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Ogle, born in 1954, worked in underground coal mines for 21 years, most recently in 1996 in Kentucky. Ogle smoked since age 12. He sought black lung benefits in 2007. After the record closed but before the ALJ issued a decision, Congress revived a rebuttable statutory presumption that a coal miner who worked in an underground mine for at least 15 years and suffers from a total respiratory or pulmonary disability is presumed to be totally disabled due to pneumoconiosis, 30 U.S.C. 921(c)(4). The ALJ awarded benefits, finding that Ogle suffered from totally disabling respiratory impairment, a conclusion with which all medical opinions agreed. The ALJ stated that the presumption shifts the burden to demonstrate by a preponderance of the evidence that either the miner’s disability does not, or did not, arise out of coal mine employment or the miner did not, suffer from pneumoconiosis. The Fund demonstrated that Ogle did not suffer from clinical pneumoconiosis, but failed to rebut the presumption that Ogle suffers from legal pneumoconiosis. The Board affirmed. The Sixth Circuit denied a petition for review, finding no evidence that the ALJ improperly restricted the Fund’s ability to rebut the 15-year presumption or that the ALJ applied the wrong standard. View "Big Branch Res., Inc. v. Ogle" on Justia Law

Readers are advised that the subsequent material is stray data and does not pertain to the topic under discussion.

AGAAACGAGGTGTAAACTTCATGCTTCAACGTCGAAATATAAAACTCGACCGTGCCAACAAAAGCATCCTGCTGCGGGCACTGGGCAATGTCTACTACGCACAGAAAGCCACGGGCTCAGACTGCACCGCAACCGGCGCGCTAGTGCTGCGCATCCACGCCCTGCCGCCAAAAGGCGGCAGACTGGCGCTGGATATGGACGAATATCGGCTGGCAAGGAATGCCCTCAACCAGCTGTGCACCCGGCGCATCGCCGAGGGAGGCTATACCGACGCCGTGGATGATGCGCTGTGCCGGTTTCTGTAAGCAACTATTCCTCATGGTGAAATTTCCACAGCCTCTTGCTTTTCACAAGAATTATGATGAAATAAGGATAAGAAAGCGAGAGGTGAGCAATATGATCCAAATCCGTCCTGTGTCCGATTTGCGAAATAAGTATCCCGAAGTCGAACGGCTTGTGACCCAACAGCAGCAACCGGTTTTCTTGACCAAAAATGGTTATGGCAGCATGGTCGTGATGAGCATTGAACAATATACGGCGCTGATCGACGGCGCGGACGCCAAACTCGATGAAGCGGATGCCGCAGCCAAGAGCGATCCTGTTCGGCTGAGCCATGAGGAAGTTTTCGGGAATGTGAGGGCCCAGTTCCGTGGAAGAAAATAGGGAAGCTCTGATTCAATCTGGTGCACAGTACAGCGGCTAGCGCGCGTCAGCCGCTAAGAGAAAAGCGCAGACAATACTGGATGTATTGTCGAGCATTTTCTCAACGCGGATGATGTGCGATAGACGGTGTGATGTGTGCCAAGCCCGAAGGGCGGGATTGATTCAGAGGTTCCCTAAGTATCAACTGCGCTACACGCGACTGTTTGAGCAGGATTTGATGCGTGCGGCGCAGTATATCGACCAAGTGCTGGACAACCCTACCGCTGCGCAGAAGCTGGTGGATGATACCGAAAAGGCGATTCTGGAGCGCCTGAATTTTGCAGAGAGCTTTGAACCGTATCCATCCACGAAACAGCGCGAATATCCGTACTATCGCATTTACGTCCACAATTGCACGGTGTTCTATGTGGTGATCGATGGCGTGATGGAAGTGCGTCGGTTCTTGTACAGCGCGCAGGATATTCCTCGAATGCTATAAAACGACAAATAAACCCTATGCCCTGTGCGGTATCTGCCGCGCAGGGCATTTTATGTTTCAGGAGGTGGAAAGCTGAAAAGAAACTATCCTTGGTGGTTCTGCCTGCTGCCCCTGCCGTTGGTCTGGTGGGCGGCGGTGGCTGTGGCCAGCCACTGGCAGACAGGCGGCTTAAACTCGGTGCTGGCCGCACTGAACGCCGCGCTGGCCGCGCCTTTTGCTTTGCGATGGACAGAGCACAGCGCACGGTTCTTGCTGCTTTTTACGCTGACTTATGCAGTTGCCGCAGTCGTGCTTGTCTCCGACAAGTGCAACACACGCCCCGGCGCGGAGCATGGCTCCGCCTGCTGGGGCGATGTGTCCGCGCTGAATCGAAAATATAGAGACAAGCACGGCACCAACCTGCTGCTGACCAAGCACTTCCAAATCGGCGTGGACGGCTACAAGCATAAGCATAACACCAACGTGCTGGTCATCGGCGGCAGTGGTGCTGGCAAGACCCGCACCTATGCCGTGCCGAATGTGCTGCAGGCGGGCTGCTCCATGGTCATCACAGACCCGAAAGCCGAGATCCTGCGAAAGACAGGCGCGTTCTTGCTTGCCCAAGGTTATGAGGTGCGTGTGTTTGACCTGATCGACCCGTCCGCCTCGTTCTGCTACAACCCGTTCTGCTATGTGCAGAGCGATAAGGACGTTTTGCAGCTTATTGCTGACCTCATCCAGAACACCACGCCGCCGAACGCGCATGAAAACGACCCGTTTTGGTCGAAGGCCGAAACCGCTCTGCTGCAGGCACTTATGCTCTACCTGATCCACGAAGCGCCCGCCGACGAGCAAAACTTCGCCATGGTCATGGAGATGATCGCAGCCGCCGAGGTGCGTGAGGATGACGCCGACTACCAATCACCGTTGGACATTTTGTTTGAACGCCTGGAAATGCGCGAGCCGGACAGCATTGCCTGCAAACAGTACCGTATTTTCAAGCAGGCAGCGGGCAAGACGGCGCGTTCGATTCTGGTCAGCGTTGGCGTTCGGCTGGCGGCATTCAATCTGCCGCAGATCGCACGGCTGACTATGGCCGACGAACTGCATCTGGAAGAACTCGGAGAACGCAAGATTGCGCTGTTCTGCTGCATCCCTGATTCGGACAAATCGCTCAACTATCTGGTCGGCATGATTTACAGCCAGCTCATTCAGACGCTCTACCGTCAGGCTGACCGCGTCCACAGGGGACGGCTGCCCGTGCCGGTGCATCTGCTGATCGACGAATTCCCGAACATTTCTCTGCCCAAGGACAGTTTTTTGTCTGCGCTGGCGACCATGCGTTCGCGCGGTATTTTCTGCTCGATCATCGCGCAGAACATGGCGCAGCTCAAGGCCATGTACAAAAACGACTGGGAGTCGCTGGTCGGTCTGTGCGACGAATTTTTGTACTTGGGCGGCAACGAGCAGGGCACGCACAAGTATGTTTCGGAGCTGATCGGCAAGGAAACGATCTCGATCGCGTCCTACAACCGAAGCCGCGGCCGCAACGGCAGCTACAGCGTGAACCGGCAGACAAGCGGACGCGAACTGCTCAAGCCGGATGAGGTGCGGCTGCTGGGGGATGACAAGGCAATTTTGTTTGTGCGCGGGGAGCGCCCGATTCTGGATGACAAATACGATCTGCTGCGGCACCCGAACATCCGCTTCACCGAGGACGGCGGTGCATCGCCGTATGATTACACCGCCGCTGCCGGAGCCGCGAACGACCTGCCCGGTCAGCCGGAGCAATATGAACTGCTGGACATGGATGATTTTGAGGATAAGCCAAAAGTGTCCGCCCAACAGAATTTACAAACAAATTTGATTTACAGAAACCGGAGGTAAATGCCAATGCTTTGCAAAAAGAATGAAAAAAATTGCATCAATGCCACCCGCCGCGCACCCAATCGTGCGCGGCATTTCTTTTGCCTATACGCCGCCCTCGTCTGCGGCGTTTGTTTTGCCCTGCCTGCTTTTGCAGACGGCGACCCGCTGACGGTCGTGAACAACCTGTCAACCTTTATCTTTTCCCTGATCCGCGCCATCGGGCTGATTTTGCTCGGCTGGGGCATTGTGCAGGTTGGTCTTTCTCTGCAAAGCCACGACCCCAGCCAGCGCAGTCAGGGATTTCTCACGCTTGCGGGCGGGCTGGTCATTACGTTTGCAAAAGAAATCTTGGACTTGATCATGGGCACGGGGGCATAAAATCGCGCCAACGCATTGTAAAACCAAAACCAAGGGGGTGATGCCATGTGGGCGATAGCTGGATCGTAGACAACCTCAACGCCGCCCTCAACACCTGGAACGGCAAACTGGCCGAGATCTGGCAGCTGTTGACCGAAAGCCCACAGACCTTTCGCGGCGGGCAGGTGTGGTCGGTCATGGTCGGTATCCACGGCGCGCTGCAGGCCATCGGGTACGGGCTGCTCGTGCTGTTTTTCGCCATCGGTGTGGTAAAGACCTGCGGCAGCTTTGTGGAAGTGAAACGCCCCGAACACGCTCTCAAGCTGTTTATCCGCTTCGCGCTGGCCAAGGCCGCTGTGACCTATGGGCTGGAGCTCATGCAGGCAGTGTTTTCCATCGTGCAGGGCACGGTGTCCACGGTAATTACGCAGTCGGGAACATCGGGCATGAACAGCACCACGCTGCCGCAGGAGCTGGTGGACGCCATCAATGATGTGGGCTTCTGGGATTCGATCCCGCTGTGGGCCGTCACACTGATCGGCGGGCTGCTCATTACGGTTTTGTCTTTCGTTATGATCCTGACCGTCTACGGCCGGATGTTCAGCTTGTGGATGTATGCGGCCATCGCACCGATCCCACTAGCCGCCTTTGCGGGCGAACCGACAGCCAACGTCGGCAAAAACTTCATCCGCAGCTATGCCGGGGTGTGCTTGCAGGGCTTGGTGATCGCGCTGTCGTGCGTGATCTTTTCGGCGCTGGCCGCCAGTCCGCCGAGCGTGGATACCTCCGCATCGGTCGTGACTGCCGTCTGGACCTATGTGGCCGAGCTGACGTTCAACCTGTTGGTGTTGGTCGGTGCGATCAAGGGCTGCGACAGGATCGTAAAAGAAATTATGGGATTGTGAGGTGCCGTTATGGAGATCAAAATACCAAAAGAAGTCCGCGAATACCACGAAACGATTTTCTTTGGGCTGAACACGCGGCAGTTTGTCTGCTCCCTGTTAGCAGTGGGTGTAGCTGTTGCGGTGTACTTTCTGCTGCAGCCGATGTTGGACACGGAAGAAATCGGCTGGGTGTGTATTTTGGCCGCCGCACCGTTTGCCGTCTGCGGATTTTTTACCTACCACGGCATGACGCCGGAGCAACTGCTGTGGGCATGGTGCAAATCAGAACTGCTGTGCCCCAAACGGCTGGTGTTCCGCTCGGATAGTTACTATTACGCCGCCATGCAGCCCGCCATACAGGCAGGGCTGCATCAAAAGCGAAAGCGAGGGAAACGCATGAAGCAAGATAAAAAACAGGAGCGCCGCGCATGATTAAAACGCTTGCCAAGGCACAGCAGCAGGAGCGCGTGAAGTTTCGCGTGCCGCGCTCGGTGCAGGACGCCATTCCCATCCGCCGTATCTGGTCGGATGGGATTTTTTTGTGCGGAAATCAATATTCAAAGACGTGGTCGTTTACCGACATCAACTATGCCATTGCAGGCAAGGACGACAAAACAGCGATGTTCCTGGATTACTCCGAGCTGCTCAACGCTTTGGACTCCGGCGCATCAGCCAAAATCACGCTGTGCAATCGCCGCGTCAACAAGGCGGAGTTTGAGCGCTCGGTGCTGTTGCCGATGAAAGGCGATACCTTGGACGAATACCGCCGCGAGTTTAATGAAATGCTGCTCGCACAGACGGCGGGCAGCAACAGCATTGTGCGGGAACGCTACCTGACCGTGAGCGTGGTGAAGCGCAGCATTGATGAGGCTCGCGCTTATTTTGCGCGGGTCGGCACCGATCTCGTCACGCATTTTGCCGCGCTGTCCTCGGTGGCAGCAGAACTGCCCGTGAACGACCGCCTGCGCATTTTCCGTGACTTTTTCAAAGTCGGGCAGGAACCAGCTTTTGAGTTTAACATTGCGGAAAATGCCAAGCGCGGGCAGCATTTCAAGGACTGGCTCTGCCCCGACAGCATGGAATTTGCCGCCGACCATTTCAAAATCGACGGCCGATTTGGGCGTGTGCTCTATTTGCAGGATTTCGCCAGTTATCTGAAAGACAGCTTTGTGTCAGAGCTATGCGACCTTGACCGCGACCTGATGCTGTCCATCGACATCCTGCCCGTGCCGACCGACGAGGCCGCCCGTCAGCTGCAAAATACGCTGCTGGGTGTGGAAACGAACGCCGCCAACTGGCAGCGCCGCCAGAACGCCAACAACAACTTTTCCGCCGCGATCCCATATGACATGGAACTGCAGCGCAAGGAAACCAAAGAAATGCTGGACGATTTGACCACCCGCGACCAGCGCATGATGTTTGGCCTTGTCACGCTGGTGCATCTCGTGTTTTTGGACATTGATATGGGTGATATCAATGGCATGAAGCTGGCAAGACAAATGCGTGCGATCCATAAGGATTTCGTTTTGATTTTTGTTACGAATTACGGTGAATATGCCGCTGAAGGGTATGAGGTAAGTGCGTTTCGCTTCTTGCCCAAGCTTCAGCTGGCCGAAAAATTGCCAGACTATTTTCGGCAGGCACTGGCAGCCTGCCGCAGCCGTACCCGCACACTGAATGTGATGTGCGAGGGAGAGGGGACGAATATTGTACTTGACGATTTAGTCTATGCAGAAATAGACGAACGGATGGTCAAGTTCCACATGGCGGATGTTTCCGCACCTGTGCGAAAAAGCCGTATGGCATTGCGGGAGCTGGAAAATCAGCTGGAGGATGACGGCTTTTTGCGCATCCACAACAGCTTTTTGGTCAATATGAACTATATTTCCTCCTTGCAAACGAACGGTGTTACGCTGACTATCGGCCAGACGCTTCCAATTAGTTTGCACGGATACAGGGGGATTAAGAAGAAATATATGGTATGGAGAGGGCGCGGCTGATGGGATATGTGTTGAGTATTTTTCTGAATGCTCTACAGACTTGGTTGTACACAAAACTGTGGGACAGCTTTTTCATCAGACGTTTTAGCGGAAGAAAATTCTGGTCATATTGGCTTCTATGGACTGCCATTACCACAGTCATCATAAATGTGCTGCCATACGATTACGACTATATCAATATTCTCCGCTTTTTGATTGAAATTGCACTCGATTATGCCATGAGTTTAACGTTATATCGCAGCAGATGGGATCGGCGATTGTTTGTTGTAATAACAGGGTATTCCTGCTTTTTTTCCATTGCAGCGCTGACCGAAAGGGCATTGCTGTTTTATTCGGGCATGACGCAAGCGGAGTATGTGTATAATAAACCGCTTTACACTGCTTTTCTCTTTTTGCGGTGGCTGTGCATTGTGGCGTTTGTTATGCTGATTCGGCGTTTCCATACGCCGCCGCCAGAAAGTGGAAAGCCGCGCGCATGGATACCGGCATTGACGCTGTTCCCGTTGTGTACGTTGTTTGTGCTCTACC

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Ramage, born in 1933, worked for Island Creek for 28 years, five years underground and 23 years on the surface. In 2007 he sought black lung benefits. While the claim was pending, Congress revived a statutory rebuttable presumption that a coal miner who worked in an underground coal mine for 15 years and suffers from a total respiratory or pulmonary disability is presumed to be totally disabled due to pneumoconiosis, 30 U.S.C. 921(c)(4), applicable to pending claims filed after January 1, 2005. The ALJ noted that x-rays did not show pneumoconiosis, that Ramage could not complete a pulmonary function test due to a tracheostomy, and that arterial blood-gas studies were qualifying under the federal standards. The ALJ summarized the medical opinions of five doctors, including one who emphasized that it was impossible to distinguish between the damage due to coal dust as opposed to the damage due to smoking. The ALJ awarded benefits and the Benefits Review Board affirmed. The Sixth Circuit denied a petition for review, holding that the ALJ’s determinations were reasoned and reasonable and that the legislative provisions creating the presumption are self-executing. View "Island Creek KY Mining v. Ramage" on Justia Law